Article: Real Estate Unicorns

 

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The term “unicorn” has become ubiquitous of late. It’s used to describe an unattainable ideal in everything from dates to dot-com stocks.

And yet we chase these unicorns. Because, hey, why not?

Which got us thinking: What would a “unicorn” look like in the real estate world? Well, first off it would be a high-upside property that is selling for cheap. It would be low-maintenance, but enough work to keep the price down and lots of other buyers out of the bidding process. It might even be a pocket listing or something that hasn’t even made it to market that our network brings to our lap.

Rare? Sure. Unattainable? Not even.

The best post we found on this phenomenon was from a young, first-time investor who does a great job chronicling his thought process on the blog at www.biggerpockets.com.They key here is that he was willing to not only purchase a property, but move in to it and manage it for a period of time, a commitment that is probably more risky for some (read those with families) than others. There are financial as well as practical reasons to think about doing this, the author explains:

From the article:
Luckily, as an owner-occupier looking to buy multifamily property, I had a couple of serious advantages over the competition. First, I was looking at properties that most other would-be homeowners weren’t interested in; first-time buyers usually aren’t looking to purchase a duplex, triplex, or fourplex. Second, I had the opportunity to bid on properties before investors that did not intend to inhabit the property because of a special government program – the First Look program from Fannie Mae.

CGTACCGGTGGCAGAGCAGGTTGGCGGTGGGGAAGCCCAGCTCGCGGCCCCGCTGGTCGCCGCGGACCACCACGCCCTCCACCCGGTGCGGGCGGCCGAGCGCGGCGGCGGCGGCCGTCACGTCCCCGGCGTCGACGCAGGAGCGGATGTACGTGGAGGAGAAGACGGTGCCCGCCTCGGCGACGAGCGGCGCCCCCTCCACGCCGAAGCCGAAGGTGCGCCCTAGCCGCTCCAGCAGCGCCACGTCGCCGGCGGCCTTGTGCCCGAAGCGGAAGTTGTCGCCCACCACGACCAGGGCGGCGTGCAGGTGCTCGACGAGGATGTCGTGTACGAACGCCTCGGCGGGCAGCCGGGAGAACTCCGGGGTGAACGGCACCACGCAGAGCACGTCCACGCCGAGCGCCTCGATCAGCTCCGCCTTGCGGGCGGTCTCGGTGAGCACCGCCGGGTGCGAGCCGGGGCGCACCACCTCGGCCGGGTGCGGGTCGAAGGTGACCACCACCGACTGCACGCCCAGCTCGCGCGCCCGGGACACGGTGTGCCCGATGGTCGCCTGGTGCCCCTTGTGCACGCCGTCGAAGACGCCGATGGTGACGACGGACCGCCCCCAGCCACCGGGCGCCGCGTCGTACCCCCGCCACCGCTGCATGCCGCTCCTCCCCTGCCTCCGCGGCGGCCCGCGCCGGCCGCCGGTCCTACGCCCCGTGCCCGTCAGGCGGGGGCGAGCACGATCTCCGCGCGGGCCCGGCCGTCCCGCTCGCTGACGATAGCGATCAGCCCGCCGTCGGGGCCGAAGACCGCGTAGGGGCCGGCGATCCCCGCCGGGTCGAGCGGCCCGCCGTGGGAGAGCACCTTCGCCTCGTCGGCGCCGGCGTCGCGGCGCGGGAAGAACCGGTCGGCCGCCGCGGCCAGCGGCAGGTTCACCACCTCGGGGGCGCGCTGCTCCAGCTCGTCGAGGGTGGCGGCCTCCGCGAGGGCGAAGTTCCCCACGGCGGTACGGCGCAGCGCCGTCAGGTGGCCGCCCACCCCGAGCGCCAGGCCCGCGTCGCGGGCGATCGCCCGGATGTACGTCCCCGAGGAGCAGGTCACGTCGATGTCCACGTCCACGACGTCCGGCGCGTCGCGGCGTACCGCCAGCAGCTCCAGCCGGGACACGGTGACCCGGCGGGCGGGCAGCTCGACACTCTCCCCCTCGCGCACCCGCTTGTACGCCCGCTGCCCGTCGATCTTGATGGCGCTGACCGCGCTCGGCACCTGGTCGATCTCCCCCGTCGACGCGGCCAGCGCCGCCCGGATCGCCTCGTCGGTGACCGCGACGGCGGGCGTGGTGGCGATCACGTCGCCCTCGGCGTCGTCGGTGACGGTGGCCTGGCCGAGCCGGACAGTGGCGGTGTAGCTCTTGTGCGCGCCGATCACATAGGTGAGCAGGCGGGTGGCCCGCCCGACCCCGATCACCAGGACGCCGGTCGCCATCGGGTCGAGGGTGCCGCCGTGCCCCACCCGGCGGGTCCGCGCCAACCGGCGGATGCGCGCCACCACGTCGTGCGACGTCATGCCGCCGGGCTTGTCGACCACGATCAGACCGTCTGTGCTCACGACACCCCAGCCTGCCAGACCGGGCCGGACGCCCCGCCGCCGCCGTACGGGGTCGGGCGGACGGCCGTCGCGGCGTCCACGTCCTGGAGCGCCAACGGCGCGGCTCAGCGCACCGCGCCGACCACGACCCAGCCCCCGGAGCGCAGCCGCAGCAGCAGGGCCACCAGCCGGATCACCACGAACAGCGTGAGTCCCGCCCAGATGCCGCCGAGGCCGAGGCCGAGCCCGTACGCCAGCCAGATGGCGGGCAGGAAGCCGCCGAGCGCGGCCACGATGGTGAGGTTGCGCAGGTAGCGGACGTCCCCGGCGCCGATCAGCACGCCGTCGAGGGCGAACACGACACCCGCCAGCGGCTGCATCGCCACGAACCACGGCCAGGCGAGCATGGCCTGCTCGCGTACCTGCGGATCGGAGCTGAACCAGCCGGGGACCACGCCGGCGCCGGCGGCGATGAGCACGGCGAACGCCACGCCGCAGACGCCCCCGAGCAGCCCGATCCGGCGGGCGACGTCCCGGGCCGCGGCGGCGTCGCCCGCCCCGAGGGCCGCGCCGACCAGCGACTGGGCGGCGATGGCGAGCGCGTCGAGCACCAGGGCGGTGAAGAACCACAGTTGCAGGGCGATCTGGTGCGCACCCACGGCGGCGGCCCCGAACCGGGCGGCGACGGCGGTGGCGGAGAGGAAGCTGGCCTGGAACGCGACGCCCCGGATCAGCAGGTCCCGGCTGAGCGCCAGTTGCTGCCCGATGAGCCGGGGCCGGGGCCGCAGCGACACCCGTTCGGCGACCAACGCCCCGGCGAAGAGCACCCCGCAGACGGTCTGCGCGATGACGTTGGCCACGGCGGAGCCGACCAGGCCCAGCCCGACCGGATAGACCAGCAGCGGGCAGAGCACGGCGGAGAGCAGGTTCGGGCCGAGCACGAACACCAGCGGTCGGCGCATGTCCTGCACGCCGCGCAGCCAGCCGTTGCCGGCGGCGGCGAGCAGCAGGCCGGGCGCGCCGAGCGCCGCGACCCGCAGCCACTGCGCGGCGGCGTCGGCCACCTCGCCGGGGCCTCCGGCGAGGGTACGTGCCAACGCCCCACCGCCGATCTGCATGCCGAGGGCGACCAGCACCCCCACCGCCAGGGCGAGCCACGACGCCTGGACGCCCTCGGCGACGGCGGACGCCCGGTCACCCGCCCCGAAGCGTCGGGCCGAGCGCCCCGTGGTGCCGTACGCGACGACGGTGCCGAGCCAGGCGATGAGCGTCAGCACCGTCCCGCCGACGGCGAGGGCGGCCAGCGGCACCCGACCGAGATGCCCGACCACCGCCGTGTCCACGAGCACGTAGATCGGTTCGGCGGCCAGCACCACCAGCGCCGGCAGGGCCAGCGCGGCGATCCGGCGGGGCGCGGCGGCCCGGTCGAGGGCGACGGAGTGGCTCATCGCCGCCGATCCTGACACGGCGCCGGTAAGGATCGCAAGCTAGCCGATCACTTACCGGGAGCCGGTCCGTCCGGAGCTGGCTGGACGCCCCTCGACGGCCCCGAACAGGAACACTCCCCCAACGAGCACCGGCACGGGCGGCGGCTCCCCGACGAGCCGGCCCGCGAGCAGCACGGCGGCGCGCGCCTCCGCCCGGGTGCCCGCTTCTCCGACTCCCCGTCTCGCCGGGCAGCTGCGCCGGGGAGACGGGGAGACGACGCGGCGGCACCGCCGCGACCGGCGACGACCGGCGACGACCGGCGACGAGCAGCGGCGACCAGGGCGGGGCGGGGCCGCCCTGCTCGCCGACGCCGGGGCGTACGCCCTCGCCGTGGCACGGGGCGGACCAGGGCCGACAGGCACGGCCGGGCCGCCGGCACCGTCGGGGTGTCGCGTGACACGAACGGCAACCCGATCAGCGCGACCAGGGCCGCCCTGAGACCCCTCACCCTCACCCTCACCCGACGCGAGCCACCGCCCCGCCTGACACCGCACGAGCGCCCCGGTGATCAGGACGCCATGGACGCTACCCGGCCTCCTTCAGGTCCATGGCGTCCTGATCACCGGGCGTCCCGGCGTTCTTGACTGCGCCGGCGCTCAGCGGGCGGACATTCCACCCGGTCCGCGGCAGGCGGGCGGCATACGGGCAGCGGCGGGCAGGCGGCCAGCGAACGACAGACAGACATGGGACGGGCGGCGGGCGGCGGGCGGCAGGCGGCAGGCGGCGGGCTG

If you’re thinking about an investment property, particularly an urban, multifamily unit, this article really is a must-read. This guy figure out how to have his unicorn and live in it, too. (Assuming, you know, it all works out financially. We suspect it will, particularly in Denver.)

Then there are REITS, which are something like a mutual fund for real estate investors. According to The Motley Fool, most of these programs are required to pay out 90 percent of income to shareholders, and they’re typically organized by category to manage risk – apartment complexes, data centers, commercial properties can all be had.

Why have just one unicorn when you can have a collection of them?